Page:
Gorad Muhumed
Student at the University of Guelph, Major in International Development and Minor Project Management
Born in eastern Ethiopia, but forced to flee to Kenya due to political unrest, Gorad grew up in the Dadaab refugee camp where he completed primary school before moving to Nairobi. Looking to give back to his community, he returned to Dadaab to volunteer as a tutor, helping high school students with English and Math. He also volunteered with UNHCR as an interpreter and for the Kenya Equity in Education Program (KEEP), which supports girls with remedial classes. Growing up, he was inspired by other young people in the refugee camp to pursue education opportunities and in 2018, he was accepted by the Student Refugee Program to begin his studies at the University of Guelph. Inspired to share his own experience, he joined his university’s Local Committee to help welcome new refugee students on campus. Continuing to follow his passion for education, Gorad recently completed an internship with World Education Services as a Project Manager Assistant.
Suleika Abdi Ibrahim
Teacher, Hagadera Secondary School
Suleika Abdi Ibrahim is a teacher based in Hagadera, Dadaab. Born in Somalia, she has been living in Dadaab since 2010 where she completed both her primary and secondary education. Suleika has been working as a teacher since 2021, teaching Chemistry and Biology at Hagadera Secondary School. As a teacher, she is dedicated to drawing on her own experiences to support her students and set them up for success. Passionate about supporting access to education, she has played an important role in her community, conducting research and outreach to identify challenges and barriers to education for children in the community in order to contribute to program improvements and help find solutions to promote change. She also plays an active role in her community by advocating for better access to quality education and by guiding and encouraging young girls and boys to attend school.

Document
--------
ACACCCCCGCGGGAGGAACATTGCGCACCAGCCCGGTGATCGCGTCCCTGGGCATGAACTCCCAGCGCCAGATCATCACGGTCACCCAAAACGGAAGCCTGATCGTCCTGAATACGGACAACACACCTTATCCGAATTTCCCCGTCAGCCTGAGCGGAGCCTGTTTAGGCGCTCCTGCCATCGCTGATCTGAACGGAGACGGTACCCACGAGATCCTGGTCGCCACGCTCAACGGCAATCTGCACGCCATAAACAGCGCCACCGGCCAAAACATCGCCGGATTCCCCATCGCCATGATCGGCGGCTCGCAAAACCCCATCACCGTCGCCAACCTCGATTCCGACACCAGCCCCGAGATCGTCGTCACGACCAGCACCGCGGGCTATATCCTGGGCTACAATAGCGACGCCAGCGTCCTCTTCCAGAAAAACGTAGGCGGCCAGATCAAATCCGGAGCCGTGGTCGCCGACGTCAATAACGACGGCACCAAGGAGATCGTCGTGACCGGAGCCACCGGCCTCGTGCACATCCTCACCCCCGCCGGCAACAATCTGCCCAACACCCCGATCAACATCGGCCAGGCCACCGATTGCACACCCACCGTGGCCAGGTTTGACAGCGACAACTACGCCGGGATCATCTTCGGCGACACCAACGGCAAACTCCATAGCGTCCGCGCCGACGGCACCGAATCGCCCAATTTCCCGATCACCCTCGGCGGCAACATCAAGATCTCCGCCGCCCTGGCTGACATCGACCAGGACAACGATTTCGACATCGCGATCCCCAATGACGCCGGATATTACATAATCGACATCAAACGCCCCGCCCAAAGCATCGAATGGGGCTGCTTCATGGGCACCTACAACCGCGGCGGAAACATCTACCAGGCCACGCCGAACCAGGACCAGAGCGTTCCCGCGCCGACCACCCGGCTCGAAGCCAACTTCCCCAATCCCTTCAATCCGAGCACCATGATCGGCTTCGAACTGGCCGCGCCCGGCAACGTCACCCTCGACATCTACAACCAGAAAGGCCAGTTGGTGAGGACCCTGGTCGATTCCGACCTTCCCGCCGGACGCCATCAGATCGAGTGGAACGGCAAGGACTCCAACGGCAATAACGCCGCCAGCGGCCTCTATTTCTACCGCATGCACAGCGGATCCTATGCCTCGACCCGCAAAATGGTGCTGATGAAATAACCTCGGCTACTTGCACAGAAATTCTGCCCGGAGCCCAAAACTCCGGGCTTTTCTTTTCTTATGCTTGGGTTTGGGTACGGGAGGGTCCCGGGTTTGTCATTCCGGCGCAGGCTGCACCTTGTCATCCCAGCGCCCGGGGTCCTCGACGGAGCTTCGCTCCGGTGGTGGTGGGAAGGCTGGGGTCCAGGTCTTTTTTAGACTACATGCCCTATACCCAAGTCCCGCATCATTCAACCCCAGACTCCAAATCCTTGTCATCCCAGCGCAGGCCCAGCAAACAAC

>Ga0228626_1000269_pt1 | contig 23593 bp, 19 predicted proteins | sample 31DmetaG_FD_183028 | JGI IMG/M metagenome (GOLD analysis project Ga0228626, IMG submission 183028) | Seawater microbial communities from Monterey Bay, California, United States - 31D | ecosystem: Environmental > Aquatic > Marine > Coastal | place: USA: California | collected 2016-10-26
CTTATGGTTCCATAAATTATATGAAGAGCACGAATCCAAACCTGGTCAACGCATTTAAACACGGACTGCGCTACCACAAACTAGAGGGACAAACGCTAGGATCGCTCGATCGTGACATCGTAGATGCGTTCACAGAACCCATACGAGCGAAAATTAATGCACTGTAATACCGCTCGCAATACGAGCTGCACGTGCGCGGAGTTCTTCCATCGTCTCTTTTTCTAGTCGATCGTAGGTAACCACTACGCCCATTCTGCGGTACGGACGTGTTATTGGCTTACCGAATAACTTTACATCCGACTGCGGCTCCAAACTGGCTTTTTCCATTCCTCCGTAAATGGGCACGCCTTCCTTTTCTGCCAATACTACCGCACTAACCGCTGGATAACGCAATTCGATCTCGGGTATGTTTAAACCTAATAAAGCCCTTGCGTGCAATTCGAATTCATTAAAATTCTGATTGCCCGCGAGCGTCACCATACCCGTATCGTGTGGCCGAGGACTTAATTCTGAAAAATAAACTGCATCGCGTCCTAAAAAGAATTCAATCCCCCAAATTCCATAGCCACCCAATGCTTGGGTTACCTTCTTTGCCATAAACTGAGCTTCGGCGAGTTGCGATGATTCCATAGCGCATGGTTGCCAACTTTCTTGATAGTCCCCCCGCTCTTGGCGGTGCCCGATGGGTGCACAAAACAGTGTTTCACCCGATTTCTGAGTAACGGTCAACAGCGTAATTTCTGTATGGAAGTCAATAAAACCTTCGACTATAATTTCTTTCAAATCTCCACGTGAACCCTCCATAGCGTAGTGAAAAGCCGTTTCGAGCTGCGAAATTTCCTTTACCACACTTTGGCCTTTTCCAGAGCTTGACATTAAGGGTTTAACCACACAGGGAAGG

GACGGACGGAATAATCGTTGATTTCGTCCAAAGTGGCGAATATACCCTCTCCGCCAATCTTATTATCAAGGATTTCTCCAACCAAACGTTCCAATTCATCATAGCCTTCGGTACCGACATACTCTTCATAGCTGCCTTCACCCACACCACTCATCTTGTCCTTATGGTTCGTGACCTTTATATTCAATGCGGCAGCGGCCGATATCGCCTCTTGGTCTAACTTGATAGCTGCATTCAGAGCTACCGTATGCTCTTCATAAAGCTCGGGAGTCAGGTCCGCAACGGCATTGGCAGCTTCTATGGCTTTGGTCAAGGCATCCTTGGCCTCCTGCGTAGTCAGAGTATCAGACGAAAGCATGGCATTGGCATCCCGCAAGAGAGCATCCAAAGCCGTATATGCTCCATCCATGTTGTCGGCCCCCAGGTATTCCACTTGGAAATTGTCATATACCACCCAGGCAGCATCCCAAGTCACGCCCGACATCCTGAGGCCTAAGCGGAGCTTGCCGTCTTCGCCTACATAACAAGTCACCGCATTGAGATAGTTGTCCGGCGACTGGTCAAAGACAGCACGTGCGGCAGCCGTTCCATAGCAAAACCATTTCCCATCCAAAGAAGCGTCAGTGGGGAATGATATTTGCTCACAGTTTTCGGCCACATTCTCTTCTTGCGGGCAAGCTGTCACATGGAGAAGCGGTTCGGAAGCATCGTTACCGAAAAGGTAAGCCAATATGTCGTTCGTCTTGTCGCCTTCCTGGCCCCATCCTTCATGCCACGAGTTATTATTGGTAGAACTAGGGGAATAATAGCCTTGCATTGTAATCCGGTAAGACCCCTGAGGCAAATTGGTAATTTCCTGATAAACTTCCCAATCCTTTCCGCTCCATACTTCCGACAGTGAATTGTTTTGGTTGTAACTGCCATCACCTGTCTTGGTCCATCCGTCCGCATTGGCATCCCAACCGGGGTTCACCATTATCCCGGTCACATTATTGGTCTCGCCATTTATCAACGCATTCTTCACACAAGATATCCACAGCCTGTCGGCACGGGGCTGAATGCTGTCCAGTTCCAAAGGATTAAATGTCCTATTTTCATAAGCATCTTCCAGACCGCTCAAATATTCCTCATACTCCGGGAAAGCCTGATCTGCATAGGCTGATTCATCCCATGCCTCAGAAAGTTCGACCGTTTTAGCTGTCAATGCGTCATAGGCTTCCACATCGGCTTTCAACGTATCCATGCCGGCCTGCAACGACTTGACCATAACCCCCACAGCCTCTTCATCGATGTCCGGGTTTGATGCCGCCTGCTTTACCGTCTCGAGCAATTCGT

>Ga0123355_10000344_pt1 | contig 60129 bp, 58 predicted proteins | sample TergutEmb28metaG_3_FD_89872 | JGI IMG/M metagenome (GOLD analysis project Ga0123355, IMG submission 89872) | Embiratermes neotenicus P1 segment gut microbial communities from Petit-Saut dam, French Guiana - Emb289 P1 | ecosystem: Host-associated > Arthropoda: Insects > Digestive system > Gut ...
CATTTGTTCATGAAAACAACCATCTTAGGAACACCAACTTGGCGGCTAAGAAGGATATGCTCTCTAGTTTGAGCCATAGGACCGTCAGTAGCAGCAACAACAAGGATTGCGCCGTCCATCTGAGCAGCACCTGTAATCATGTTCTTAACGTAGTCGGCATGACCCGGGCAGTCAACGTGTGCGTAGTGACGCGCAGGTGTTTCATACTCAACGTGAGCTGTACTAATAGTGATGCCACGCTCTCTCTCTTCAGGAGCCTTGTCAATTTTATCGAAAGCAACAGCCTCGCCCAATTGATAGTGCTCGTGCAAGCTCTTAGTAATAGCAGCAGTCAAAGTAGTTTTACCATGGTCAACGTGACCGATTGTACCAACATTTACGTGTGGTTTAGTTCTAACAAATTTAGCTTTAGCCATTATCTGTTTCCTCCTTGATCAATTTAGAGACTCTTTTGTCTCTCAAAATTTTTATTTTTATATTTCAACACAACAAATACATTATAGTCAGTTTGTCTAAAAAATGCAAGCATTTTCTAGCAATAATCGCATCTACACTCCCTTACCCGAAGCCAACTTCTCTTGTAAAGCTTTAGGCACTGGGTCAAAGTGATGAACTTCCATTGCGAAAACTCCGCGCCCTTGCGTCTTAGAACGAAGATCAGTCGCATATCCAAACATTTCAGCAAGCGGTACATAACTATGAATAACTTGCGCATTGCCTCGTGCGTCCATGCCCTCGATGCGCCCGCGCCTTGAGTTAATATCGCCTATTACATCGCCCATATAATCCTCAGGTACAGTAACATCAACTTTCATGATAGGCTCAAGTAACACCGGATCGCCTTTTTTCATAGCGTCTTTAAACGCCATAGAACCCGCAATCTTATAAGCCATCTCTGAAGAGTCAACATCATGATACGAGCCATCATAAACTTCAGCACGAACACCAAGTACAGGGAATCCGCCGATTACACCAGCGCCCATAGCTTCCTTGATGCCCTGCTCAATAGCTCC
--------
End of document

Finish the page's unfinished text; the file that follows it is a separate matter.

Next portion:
Sarah Lajoie Flyng
Program Manager and Gender and Social Inclusion Advisor at WUSC (Event Moderator)
Sarah Lajoie Flyng is a gender and international development professional working as a Program Manager and Gender and Social Inclusion Advisor at WUSC. In her role, she is supporting several initiatives, including a project to promote learning for vulnerable girls affected by conflict in Mali. With an academic background in international development, African studies, and gender equality, she has previously worked at UNFPA, Oxfam, bilateral development agencies as well as other NGOs. Currently based in Burkina Faso, Sarah has 12 years of experience working, living, and studying in West Africa. Throughout her career, she has worked on gender justice, gender-based violence, sexual and reproductive health and rights, economic empowerment, education, population dynamics, and more, with regional partners, national partners, local women’s rights organizations, and associations.